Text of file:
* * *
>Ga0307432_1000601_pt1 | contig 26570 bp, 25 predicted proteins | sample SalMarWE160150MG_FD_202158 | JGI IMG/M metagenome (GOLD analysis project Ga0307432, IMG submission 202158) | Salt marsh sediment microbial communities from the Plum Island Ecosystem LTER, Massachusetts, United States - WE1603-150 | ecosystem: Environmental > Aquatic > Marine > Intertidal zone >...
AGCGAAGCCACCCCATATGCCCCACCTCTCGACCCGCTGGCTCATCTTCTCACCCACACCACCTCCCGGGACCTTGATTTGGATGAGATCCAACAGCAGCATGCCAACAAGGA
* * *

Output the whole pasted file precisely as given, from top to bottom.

>Ga0307432_1000601_pt1 | contig 26570 bp, 25 predicted proteins | sample SalMarWE160150MG_FD_202158 | JGI IMG/M metagenome (GOLD analysis project Ga0307432, IMG submission 202158) | Salt marsh sediment microbial communities from the Plum Island Ecosystem LTER, Massachusetts, United States - WE1603-150 | ecosystem: Environmental > Aquatic > Marine > Intertidal zone >...
AGCGAAGCCACCCCATATGCCCCACCTCTCGACCCGCTGGCTCATCTTCTCACCCACACCACCTCCCGGGACCTTGATTTGGATGAGATCCAACAGCAGCATGCCAACAAGGA